The new Merida Silex is meant to be a do-it-all bike, and so far, my testing, along side its World Championship-winning testimonials do exactly that. The bike is poised on descents, stable on climbs, and efficient on tarmac too. If you are looking for a super comfortable ride, this might not be the bike for you - and for super muddy, or particularly gnarly riding, the tyre clearance is a bit conservative. But if you are looking for an engaging gravel bike that can do a good job at pretty much anything, the Silex is well and truly worth a look.
Super stiff bottom bracket and head tube
Poised geometry with a composed front end
Variety of build options to suit everyone
Only 45mm tyre clearance
Frame isn't the most compliant
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The new Merida Silex, which launches today, has already been in the limelight in the 2023 UCI Gravel World Championships, with Matej Mohorič of Barhain Victorious storming away to a solo victory on the then unreleased bike.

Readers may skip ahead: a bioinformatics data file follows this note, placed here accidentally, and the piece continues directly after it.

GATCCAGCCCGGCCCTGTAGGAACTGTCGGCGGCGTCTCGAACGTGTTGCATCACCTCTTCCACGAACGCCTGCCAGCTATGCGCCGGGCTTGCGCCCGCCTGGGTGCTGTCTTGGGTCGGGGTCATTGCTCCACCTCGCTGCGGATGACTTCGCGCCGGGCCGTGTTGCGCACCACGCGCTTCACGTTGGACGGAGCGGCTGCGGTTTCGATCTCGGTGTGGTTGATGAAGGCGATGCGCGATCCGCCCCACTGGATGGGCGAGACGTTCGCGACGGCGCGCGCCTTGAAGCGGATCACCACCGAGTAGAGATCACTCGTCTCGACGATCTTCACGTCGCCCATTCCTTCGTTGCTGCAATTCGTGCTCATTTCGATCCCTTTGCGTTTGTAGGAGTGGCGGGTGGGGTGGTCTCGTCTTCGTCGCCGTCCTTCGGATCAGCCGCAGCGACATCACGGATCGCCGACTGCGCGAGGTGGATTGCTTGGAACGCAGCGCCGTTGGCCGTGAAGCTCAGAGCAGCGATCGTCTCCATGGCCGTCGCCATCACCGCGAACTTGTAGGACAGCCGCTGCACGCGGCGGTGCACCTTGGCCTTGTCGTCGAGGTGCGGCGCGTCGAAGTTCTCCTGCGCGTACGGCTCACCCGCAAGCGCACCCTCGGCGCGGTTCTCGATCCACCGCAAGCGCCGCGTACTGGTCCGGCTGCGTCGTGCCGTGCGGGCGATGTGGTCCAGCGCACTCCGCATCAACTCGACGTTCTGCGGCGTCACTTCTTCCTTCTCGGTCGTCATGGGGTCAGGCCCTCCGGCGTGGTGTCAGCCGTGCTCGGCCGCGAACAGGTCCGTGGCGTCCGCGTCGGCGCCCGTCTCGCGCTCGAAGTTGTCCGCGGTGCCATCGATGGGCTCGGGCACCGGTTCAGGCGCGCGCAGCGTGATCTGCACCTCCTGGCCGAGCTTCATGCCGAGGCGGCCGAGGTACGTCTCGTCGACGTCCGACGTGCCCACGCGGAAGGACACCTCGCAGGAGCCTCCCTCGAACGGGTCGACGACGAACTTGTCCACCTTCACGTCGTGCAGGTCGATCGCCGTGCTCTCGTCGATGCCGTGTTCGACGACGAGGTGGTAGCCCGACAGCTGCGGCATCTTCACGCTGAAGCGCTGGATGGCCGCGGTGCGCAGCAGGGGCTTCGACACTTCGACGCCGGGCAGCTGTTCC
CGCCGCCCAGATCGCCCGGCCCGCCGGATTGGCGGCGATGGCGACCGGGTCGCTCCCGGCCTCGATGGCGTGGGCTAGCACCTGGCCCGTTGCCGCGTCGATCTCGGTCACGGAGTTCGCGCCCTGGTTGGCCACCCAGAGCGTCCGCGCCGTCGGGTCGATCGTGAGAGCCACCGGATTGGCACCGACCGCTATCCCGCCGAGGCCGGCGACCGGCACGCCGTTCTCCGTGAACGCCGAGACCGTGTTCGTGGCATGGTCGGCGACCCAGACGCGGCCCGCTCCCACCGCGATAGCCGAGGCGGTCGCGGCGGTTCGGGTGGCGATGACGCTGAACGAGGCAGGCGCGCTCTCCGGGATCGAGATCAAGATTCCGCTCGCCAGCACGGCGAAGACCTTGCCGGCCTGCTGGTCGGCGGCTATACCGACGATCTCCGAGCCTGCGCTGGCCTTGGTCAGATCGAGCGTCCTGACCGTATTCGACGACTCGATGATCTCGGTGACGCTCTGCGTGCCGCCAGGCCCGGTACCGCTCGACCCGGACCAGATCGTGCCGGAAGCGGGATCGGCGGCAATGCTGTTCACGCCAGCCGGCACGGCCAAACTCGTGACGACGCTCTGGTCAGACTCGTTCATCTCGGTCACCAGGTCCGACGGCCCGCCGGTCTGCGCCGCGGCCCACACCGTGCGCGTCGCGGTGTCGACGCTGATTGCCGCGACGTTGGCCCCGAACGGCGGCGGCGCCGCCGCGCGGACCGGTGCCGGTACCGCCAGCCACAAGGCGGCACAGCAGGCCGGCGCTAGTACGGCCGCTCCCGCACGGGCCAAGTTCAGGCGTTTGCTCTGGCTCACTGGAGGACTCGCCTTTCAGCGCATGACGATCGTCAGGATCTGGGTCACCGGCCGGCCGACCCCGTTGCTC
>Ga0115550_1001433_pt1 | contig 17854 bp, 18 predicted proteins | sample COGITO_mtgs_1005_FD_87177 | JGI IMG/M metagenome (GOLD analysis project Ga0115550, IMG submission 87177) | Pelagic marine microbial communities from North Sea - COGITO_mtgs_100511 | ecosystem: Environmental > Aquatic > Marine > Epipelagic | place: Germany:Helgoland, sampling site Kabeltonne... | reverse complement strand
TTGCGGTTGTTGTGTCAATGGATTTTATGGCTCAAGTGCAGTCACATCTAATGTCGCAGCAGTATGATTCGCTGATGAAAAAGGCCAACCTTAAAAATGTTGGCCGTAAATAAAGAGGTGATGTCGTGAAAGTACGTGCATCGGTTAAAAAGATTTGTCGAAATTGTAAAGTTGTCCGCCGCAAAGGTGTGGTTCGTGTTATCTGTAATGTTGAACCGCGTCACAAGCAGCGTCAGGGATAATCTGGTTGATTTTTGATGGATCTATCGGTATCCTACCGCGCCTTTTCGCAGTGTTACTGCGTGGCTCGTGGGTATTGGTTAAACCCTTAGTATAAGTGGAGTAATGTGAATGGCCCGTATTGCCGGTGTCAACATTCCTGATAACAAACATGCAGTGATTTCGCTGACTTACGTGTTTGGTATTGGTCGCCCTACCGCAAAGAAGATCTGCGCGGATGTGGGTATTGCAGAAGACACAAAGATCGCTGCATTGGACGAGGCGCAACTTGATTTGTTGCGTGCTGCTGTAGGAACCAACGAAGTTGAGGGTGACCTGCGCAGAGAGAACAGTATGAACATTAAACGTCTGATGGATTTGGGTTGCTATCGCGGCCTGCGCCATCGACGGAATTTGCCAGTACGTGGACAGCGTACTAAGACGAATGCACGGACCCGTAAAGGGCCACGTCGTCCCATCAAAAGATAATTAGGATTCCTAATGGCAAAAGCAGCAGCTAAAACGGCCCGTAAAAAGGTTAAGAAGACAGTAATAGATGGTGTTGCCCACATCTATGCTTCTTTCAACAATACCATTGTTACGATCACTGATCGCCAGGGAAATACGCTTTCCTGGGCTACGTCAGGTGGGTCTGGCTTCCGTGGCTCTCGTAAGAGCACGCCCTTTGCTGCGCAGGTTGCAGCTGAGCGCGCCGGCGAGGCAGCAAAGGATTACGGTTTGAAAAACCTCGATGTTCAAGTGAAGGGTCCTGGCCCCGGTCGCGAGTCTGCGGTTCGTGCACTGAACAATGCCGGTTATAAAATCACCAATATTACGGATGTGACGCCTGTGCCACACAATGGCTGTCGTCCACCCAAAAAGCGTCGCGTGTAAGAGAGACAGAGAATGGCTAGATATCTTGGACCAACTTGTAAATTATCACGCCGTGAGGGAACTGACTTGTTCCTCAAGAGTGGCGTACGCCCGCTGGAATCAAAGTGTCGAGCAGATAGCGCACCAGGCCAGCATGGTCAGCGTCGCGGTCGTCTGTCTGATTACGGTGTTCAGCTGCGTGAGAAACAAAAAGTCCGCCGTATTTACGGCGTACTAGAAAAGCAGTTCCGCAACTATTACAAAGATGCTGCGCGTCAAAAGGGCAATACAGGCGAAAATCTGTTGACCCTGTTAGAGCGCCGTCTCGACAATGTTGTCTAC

We have been lucky enough to put in nearly 100km on the new 'bike packing' machine from Merida, in an attempt to both share our thoughts on the new all-road machine, as well as shed some light on why an adventure bike actually played into Mohorič's favour.
Merida Silex: Construction
Merida has stayed true to the Silex's ethos, which makes sense for a bike that has been a huge success for them since its original release back in 2018. This means a mountain bike-derived geometry, making a capable bike designed to handle everything from commuting to bike packing - quite a broad range.
To handle this brief, Merida has tweaked the Silex's geometry, which now has a 69.5 degree head angle - that sits closer to a mountain bike than a race bike.
More tyre clearance has been added, the Silex can now accommodate 45mm rubber, which Merida says makes 650b wheelsets obsolete. As I will come onto, I do think this is a little bit on the small side these days, with many competitors weighing in with 50mm tyre clearance, but its certainly still capable.
The new Silex also has a whole host of mounting points for luggage and mudguards - but you'll only be able to fit 42mm tyres if you do choose to go with a fender setup.